Language is the armory of the human mind and at once contains the trophies of its past and the weapons of its future conquests.—Samuel Taylor Coleridge, 1817
I had now the key to all language, and I was eager to learn to use it. Children who hear acquire language without any particular effort; the words that fall from others’ lips they catch on the wing, as it were, delightedly, while the little deaf child must trap them by a slow and often painful process. But whatever the process, the result is wonderful. Gradually from naming an object, we advance step by step until we have traversed the vast distance between our first stammered syllable and the sweep of thought in a line of Shakespeare.
At first, when my teacher told me about a new thing, I asked very few questions. My ideas were vague and my vocabulary was inadequate, but as my knowledge of things grew, and I learned more and more words, my field of inquiry broadened, and I would return again and again to the same subject, eager for further information. Sometimes a new word revived an image that some earlier experience had engraved on my brain.
I remember the morning that I first asked the meaning of the word “love.” This was before I knew many words. I had found a few early violets in the garden and brought them to my teacher. She tried to kiss me, but at that time I did not like to have anyone kiss me except my mother. Miss Sullivan put her arm gently round me and spelled into my hand, “I love Helen.”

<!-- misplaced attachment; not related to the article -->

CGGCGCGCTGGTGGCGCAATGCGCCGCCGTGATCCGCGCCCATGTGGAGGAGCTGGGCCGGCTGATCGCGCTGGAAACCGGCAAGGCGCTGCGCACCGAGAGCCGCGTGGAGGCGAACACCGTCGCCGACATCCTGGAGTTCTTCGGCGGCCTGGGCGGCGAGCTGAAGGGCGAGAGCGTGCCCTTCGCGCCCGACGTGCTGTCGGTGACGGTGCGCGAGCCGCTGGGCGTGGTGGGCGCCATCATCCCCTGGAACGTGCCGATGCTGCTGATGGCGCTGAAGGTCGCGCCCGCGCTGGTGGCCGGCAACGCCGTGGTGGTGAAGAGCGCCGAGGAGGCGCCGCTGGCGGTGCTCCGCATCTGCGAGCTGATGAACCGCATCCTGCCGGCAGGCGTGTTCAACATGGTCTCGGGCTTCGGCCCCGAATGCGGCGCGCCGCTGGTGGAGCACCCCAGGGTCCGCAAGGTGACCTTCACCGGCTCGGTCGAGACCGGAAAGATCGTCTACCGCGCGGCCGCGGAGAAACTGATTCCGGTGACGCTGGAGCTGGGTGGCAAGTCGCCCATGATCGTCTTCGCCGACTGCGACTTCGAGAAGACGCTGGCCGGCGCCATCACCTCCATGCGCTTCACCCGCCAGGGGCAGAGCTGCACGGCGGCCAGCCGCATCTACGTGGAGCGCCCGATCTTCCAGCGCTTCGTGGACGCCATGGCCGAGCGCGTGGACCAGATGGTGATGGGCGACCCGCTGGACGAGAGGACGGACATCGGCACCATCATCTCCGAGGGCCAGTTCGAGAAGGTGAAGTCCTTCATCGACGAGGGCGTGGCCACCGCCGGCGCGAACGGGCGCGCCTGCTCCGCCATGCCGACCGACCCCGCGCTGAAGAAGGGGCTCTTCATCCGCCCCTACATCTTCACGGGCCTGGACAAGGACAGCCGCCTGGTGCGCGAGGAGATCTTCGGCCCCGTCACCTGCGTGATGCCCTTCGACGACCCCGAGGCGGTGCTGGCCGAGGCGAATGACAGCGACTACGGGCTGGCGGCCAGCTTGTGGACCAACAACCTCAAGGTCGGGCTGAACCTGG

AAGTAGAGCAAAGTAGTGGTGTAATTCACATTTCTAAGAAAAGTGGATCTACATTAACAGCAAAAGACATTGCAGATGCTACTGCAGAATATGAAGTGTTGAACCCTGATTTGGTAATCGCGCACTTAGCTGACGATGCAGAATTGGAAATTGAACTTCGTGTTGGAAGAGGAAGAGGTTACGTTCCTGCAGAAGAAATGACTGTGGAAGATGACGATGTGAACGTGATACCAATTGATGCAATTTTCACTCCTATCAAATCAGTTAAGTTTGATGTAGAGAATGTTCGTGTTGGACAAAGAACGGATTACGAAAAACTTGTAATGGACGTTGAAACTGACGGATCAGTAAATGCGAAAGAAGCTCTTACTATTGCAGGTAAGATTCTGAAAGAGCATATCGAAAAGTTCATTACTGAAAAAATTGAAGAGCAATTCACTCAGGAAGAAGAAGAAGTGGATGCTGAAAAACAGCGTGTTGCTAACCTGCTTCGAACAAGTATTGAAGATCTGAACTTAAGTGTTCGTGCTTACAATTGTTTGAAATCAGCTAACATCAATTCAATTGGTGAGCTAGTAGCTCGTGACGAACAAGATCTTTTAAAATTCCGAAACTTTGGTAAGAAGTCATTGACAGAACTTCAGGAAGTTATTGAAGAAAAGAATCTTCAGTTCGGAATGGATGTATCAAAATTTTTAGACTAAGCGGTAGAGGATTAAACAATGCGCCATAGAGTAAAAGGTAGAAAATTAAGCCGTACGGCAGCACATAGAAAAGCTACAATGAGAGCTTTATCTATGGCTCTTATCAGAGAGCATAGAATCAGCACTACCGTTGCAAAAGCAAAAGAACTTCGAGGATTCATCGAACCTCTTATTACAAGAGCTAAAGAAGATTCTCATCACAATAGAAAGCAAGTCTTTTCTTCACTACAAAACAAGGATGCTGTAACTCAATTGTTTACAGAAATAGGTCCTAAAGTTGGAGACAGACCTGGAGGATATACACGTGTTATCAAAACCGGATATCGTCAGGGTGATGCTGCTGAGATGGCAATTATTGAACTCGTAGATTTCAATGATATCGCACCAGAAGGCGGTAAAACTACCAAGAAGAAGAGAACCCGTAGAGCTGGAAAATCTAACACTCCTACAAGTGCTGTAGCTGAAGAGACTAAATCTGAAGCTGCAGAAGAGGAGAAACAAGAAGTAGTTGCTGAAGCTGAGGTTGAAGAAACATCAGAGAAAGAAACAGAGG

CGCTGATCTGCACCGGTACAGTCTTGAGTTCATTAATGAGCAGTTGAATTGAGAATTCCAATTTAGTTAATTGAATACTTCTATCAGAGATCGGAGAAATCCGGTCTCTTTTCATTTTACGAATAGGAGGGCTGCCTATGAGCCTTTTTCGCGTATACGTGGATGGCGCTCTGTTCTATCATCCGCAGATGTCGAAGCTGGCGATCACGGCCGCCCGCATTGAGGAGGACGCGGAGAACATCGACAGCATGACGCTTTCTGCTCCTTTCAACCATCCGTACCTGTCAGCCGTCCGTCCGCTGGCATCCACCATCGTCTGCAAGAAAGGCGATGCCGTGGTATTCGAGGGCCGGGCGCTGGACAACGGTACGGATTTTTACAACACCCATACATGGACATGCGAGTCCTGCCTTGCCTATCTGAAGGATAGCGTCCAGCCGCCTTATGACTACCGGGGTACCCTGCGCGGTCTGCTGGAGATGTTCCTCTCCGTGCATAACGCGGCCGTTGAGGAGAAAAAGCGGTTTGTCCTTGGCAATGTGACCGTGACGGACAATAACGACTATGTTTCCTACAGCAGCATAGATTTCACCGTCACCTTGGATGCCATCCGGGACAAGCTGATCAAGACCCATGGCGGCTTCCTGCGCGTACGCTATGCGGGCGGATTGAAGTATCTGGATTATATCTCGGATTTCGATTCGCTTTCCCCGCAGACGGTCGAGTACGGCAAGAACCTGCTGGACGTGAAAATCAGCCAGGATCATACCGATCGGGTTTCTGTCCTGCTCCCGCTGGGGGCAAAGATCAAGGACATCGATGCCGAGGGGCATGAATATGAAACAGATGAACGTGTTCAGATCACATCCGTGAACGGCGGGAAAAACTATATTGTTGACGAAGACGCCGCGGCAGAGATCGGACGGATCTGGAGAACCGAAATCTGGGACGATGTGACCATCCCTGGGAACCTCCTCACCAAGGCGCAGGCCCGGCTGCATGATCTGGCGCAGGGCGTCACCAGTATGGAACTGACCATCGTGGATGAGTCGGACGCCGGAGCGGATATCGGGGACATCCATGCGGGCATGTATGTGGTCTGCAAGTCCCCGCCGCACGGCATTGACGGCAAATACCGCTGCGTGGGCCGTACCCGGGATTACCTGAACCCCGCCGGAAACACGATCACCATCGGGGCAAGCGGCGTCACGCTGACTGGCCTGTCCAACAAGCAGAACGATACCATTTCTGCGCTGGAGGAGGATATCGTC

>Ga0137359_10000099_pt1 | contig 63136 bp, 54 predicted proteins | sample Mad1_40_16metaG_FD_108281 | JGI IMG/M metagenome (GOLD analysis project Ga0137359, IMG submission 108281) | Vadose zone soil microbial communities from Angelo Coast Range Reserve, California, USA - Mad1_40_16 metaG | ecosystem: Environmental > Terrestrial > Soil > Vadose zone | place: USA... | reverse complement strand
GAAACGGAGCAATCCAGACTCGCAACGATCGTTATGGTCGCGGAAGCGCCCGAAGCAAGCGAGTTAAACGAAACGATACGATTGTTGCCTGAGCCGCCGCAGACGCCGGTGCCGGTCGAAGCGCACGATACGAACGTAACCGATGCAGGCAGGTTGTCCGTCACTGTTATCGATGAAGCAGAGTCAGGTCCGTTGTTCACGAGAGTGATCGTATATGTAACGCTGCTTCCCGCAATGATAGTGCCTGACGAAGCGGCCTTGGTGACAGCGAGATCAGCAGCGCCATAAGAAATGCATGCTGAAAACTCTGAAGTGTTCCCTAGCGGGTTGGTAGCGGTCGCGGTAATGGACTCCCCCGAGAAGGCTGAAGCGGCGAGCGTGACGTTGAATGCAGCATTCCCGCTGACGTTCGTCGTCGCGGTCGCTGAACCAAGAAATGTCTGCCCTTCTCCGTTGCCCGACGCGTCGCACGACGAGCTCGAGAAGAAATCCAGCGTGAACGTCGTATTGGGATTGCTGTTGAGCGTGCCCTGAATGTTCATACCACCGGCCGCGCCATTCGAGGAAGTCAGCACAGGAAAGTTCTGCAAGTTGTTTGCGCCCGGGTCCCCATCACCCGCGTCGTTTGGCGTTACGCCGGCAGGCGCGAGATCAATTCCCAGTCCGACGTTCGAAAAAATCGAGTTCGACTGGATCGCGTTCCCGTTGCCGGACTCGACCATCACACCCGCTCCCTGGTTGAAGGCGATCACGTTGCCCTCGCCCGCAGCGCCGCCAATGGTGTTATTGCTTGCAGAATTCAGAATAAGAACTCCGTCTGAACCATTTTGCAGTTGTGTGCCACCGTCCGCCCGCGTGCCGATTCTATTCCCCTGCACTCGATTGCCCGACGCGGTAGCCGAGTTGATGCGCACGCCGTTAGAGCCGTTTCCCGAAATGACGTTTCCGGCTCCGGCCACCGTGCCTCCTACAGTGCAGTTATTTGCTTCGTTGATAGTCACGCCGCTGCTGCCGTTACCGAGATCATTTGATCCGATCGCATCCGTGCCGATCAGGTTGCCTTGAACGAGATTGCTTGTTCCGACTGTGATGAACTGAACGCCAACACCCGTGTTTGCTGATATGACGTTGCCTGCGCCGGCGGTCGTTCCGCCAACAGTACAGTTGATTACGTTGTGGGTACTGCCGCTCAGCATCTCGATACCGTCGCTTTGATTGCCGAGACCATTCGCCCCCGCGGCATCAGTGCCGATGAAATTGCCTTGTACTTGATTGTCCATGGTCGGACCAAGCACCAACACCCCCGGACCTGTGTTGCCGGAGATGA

“What is love?” I asked.
She drew me closer to her and said, “It is here,” pointing to my heart, whose beats I was conscious of for the first time. Her words puzzled me very much because I did not then understand anything unless I touched it.
I smelled the violets in her hand and asked, half in words, half in signs, a question which meant, “Is love the sweetness of flowers?”
“No,” said my teacher.
Again I thought. The warm sun was shining.
“Is this not love?” I asked, pointing in the direction from which the heat came.
Stump Speaking, by George Caleb Bingham, c. 1853. Saint Louis Art Museum, Missouri.
It seemed to me that there could be nothing more beautiful than the sun, whose warmth makes all things grow. But Miss Sullivan shook her head, and I was greatly puzzled and disappointed. I thought it strange that my teacher could not show me love.
A day or two afterward, I was stringing beads of different sizes in symmetrical groups—two large beads, three small ones, and so on. I had made many mistakes, and Miss Sullivan had pointed them out again and again with gentle patience. Finally I noticed a very obvious error in the sequence and for an instant I concentrated my attention on the lesson and tried to think how I should have arranged the beads. Miss Sullivan touched my forehead and spelled with decided emphasis, “Think.”
In a flash I knew that the word was the name of the process that was going on in my head. This was my first conscious perception of an abstract idea.